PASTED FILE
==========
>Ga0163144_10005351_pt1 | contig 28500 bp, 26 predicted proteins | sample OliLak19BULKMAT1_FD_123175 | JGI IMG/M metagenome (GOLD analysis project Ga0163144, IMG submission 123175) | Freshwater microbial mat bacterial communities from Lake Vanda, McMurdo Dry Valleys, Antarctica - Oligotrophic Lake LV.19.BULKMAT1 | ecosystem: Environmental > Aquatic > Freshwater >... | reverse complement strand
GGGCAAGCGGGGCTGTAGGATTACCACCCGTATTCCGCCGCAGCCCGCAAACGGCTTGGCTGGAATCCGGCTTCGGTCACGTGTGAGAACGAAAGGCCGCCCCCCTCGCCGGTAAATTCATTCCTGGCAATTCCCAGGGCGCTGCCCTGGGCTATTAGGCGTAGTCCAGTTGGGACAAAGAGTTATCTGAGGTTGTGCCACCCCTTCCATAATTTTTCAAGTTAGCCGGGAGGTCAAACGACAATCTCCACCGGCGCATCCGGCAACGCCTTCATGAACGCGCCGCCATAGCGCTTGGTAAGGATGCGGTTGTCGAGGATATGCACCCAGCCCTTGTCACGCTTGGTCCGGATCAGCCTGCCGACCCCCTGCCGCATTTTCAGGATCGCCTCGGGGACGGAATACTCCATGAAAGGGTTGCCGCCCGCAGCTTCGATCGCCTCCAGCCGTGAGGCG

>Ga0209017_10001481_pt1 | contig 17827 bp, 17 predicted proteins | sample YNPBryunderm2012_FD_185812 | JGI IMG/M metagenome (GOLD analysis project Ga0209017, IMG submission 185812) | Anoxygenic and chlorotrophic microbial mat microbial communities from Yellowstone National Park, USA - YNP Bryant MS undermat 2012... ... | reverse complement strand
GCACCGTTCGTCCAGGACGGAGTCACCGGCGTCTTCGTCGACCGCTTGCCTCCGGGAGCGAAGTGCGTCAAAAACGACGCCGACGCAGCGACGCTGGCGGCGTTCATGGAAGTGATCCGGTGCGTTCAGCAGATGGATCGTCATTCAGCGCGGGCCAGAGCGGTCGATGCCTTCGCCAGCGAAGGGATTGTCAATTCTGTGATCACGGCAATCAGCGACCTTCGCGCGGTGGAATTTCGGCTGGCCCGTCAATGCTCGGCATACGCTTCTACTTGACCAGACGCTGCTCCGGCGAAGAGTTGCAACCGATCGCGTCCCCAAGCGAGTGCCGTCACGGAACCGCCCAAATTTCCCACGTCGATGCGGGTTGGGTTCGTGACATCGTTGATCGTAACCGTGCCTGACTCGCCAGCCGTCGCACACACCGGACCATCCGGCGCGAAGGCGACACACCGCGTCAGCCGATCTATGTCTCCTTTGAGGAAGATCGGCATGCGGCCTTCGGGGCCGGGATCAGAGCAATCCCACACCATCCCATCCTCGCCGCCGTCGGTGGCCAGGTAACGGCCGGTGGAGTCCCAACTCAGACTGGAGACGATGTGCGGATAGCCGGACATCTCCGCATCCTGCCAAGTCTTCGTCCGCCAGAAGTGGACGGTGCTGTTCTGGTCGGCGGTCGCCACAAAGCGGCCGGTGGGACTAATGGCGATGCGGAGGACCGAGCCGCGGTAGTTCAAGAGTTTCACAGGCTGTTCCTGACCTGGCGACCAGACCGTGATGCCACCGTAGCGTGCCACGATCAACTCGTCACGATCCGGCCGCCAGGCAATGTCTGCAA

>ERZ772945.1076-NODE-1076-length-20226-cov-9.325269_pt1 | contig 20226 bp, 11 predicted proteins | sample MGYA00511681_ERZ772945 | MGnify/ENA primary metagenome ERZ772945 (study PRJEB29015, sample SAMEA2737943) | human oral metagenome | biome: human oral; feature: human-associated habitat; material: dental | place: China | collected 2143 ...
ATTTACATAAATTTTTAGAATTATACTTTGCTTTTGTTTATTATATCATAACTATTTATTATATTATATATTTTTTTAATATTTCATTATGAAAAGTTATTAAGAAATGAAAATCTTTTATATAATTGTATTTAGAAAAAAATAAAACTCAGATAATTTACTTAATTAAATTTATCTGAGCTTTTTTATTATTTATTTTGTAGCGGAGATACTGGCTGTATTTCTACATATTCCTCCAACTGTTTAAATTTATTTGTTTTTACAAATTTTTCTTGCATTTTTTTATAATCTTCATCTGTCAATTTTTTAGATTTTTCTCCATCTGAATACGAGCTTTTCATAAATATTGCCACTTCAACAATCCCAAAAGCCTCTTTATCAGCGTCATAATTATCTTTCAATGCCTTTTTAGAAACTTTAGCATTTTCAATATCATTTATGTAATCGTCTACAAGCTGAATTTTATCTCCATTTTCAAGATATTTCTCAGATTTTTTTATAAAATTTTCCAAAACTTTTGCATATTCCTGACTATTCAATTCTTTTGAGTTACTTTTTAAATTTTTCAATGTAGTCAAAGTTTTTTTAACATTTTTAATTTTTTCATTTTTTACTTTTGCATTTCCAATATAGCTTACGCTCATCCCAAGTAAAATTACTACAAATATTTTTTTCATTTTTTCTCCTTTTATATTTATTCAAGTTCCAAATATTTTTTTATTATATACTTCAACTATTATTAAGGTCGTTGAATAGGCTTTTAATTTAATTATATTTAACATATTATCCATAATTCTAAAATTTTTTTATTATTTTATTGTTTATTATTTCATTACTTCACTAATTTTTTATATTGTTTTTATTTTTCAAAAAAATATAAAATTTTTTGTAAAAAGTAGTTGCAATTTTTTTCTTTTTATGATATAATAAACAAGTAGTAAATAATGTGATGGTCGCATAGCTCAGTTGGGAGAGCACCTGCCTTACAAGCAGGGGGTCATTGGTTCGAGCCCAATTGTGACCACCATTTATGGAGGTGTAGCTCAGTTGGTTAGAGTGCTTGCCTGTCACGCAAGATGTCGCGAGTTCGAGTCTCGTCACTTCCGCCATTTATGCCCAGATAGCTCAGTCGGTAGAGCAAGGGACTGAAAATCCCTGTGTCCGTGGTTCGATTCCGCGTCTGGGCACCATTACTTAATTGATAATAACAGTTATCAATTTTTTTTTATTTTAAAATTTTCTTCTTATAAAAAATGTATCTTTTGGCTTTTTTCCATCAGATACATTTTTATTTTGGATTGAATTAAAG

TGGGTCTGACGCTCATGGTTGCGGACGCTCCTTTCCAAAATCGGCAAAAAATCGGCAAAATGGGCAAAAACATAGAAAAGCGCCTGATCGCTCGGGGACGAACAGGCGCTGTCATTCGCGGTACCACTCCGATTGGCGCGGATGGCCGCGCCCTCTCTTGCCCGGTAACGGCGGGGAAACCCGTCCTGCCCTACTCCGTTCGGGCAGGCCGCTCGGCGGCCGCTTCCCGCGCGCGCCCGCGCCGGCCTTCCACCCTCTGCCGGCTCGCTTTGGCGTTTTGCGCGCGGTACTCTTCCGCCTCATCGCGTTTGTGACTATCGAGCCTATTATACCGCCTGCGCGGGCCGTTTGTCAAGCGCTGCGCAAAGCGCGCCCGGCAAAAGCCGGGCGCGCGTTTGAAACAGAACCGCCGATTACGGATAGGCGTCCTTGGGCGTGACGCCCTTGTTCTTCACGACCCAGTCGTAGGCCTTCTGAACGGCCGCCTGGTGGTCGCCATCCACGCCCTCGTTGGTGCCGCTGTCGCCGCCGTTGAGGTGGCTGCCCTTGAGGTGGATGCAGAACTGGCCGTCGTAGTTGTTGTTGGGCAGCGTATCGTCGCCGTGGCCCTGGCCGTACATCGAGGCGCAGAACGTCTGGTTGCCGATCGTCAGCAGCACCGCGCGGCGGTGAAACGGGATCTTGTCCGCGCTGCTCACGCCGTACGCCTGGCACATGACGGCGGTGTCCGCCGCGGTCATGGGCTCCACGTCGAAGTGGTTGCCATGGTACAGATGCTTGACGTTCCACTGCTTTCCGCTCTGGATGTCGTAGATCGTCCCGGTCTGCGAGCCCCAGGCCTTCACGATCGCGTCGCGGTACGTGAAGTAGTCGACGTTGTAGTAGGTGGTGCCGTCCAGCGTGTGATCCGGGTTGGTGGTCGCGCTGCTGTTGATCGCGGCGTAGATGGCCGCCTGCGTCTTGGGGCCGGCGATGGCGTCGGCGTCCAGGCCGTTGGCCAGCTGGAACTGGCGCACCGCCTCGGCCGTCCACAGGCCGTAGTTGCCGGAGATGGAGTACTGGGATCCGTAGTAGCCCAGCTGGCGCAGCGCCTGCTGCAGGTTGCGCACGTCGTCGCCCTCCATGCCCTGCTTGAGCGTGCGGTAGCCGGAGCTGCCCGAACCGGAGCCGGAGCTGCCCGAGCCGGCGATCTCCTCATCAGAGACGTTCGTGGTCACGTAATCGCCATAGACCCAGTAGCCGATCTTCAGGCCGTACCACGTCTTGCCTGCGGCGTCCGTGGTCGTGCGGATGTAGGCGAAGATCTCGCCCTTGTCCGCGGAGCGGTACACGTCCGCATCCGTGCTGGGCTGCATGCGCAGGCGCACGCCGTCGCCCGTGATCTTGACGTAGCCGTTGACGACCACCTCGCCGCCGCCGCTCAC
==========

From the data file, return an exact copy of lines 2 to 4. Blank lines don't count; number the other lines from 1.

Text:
GGGCAAGCGGGGCTGTAGGATTACCACCCGTATTCCGCCGCAGCCCGCAAACGGCTTGGCTGGAATCCGGCTTCGGTCACGTGTGAGAACGAAAGGCCGCCCCCCTCGCCGGTAAATTCATTCCTGGCAATTCCCAGGGCGCTGCCCTGGGCTATTAGGCGTAGTCCAGTTGGGACAAAGAGTTATCTGAGGTTGTGCCACCCCTTCCATAATTTTTCAAGTTAGCCGGGAGGTCAAACGACAATCTCCACCGGCGCATCCGGCAACGCCTTCATGAACGCGCCGCCATAGCGCTTGGTAAGGATGCGGTTGTCGAGGATATGCACCCAGCCCTTGTCACGCTTGGTCCGGATCAGCCTGCCGACCCCCTGCCGCATTTTCAGGATCGCCTCGGGGACGGAATACTCCATGAAAGGGTTGCCGCCCGCAGCTTCGATCGCCTCCAGCCGTGAGGCG

>Ga0209017_10001481_pt1 | contig 17827 bp, 17 predicted proteins | sample YNPBryunderm2012_FD_185812 | JGI IMG/M metagenome (GOLD analysis project Ga0209017, IMG submission 185812) | Anoxygenic and chlorotrophic microbial mat microbial communities from Yellowstone National Park, USA - YNP Bryant MS undermat 2012... ... | reverse complement strand
GCACCGTTCGTCCAGGACGGAGTCACCGGCGTCTTCGTCGACCGCTTGCCTCCGGGAGCGAAGTGCGTCAAAAACGACGCCGACGCAGCGACGCTGGCGGCGTTCATGGAAGTGATCCGGTGCGTTCAGCAGATGGATCGTCATTCAGCGCGGGCCAGAGCGGTCGATGCCTTCGCCAGCGAAGGGATTGTCAATTCTGTGATCACGGCAATCAGCGACCTTCGCGCGGTGGAATTTCGGCTGGCCCGTCAATGCTCGGCATACGCTTCTACTTGACCAGACGCTGCTCCGGCGAAGAGTTGCAACCGATCGCGTCCCCAAGCGAGTGCCGTCACGGAACCGCCCAAATTTCCCACGTCGATGCGGGTTGGGTTCGTGACATCGTTGATCGTAACCGTGCCTGACTCGCCAGCCGTCGCACACACCGGACCATCCGGCGCGAAGGCGACACACCGCGTCAGCCGATCTATGTCTCCTTTGAGGAAGATCGGCATGCGGCCTTCGGGGCCGGGATCAGAGCAATCCCACACCATCCCATCCTCGCCGCCGTCGGTGGCCAGGTAACGGCCGGTGGAGTCCCAACTCAGACTGGAGACGATGTGCGGATAGCCGGACATCTCCGCATCCTGCCAAGTCTTCGTCCGCCAGAAGTGGACGGTGCTGTTCTGGTCGGCGGTCGCCACAAAGCGGCCGGTGGGACTAATGGCGATGCGGAGGACCGAGCCGCGGTAGTTCAAGAGTTTCACAGGCTGTTCCTGACCTGGCGACCAGACCGTGATGCCACCGTAGCGTGCCACGATCAACTCGTCACGATCCGGCCGCCAGGCAATGTCTGCAA